Following cleaning and irrigation of the fracture gap, fracture reduction was performed. Fracture reduction was maintained with appropriate fixation forceps. A locking clavicle plate (regularly Winsta-C, Axomed GmbH, Freiburg, Germany), in individual cases LCP superior or superior anterior clavicle plate (DePuy Synthes, West Chester, PA, USA) was fitted and fixed with a minimum of three bicortical screws, which were placed laterally and medially to the fracture. The bone defect, cannulated screws and implant bed were augmented with 5mL CERAMENT G (Figure 1). The gentamicin-loaded hydroxyapatite/calcium sulphate was injected about 5 minutes after the start of mixing, when the paste became more viscous.

Figure 1 Defect and plate augmented with injectable bone graft substitute.

An additional pseudarthrosis resection was performed and the bone ends were debrided in case of delayed unions or non-unions, followed by fitting of a locking clavicle plate. The resulting bone defect was augmented with 5mL CERAMENT G.

Layered, tension-free wound closure was performed using staple suture technique in all cases, after the bone graft substitute had set at 10 minutes from the start of mixing. Two surgeons performed surgery, one of whom was present at all the surgeries.

Surgical and Post-Operative Management

Surgery was performed under general anesthesia and in beach chair position with the upper body elevated by 30 degrees. Following surgical padding, the surgical field was washed and covered with sterile material in a standardized manner. Thirty to 60 minutes preoperatively a single dose of 2g Cefazolin was intravenously administered for peri-operative systemic antibiotic prophylaxis. If microbiological examination was planned, systemic antibiotic administration was delayed until multiple deep samples were taken. Surgical results were documented with X-rays in three planes. Postoperatively, local infiltration analgesia was used, and a sterile wound dressing was applied, as well as elastic wrapping and a fixed shoulder bandage of the affected extremity. The post-operative procedure was also standardized with dressing change on the 2nd postoperative day, and subsequent radiographic documentation of the clavicle in 2 planes. Inpatient stay was on average 5 days. Abduction was limited to 90 degrees for six weeks. Fixed shoulder bandage was applied for a maximum of 10 days postoperatively or until wound consolidation. Intensive physiotherapy, and if necessary lymphatic drainage was prescribed. Load bearing of the upper extremity was not allowed for six weeks. Standardized X-ray examination was performed at 2 and 6 weeks on an outpatient basis. Implant removal was generally recommended and was planned at the earliest for 18 months following surgery.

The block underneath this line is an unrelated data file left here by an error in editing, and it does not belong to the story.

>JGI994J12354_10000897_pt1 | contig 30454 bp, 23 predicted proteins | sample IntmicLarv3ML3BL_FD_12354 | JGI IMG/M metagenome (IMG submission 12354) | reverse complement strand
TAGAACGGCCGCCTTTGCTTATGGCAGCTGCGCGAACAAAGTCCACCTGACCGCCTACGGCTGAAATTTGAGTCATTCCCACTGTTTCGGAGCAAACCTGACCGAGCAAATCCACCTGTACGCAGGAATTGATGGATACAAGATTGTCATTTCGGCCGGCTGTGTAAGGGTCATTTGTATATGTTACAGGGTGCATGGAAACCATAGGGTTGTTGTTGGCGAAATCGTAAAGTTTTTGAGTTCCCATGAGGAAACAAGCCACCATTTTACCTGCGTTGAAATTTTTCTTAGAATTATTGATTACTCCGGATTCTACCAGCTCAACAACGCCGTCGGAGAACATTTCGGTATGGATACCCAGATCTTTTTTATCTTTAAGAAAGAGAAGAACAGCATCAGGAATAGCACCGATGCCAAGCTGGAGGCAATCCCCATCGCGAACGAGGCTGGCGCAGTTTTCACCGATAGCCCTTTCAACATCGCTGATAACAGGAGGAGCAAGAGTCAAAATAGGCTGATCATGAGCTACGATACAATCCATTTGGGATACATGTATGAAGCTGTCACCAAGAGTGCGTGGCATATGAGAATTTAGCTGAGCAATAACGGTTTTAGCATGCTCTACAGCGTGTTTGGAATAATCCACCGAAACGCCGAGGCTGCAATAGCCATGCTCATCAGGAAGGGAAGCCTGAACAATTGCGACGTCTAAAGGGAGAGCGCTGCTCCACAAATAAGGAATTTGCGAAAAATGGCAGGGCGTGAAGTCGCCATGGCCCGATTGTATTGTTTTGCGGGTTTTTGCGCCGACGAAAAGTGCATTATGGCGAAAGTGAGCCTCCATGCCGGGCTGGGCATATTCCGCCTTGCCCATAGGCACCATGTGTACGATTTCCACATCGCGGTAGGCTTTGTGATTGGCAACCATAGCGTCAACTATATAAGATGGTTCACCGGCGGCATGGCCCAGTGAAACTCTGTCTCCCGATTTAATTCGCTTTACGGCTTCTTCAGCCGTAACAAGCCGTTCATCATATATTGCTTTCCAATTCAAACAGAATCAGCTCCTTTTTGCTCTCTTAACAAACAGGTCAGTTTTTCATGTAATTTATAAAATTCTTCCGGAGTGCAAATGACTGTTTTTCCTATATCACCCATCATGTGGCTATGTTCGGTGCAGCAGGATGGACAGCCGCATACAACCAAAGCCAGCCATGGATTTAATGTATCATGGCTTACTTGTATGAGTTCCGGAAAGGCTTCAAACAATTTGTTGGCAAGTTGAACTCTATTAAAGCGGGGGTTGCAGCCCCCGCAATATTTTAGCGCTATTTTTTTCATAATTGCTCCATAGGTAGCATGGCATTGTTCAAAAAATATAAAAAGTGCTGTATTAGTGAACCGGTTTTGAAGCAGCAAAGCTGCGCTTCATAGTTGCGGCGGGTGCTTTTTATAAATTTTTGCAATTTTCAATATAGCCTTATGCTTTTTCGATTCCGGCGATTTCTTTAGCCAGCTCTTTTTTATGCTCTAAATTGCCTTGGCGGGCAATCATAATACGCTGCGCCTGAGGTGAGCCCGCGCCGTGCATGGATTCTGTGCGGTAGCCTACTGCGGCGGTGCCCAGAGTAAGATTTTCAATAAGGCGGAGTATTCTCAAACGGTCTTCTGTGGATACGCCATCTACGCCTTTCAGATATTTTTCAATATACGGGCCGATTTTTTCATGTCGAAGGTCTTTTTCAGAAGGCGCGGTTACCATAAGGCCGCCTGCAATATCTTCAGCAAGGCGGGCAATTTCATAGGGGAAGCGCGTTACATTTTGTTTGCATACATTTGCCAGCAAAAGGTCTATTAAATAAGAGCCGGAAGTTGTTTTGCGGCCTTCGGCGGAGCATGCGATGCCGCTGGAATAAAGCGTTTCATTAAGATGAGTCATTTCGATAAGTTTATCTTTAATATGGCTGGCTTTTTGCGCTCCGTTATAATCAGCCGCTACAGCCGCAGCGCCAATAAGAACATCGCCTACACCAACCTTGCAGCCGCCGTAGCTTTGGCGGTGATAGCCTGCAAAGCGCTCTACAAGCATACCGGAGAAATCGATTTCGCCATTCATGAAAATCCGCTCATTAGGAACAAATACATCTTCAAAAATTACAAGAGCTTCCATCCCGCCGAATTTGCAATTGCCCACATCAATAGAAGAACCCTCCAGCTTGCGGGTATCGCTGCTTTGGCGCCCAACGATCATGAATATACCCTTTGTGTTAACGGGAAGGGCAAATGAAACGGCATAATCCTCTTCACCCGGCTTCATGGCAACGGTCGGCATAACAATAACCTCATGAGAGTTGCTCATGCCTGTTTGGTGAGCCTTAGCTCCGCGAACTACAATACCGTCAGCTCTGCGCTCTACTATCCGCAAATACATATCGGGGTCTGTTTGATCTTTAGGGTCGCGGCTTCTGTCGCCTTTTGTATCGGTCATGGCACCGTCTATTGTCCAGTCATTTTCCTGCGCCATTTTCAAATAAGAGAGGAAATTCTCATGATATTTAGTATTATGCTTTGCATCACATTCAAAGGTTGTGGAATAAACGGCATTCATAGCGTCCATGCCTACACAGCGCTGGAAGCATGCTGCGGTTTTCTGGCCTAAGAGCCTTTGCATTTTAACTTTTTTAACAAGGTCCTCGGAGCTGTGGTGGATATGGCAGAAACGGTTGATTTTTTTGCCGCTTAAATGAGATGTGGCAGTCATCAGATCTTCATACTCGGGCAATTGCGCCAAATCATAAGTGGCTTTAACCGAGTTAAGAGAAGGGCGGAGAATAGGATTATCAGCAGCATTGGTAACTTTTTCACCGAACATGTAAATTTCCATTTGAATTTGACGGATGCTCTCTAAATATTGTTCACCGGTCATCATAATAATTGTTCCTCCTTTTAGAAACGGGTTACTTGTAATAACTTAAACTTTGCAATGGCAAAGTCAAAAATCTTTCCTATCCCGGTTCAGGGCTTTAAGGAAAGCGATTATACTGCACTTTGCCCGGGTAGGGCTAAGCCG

Data Collection and Outcome Parameters

Patient demographics, comorbidities, medication, aetiology and type of the clavicle lesion, information on surgery including information on implants used, as well as information on adverse events or complications were retrospectively collected from patient files. The University of California at Los Angeles Shoulder Score (UCLA shoulder score, USS), the quick form of the Disability of the Arm, Shoulder and Hand score (QuickDASH score, QDS) and the 12-item Short-Form Survey (SF-12) physical component questionnaire were obtained for patient-reported outcome measures, the latter and the USS using web-based scoring tools available from or, respectively.21–23 Pain levels were obtained using the visual analogue scale (VAS, range from 0 to 10, 0 indicates no pain, 10 indicates worst pain). Radiographs were retrospectively assessed with regard to proximal and distal bony union, and radiographic appearance of the bone graft substitute. The Goldberg radiographic scoring system, which was developed for the assessment of bone grafting, was used for this purpose.24 The Goldberg radiographic scoring considers the appearance of the graft (resorbed=0 points, mostly resorbed=1 point, largely intact=2 points, reorganizing=3 points) and the distal and proximal bony union separately (non-union=0 points, possible union=1 point, radiographic union=2 points); and the individual scores for the various parameters are summed up. Consequently, in the case of a reorganizing bone graft, and both distal and proximal radiological union, a maximum score of 7 points can be achieved.25 If the bone defects were too small for a separate evaluation of proximal and distal union situation, the union was evaluated for the defect as a whole, and the value obtained was multiplied by two.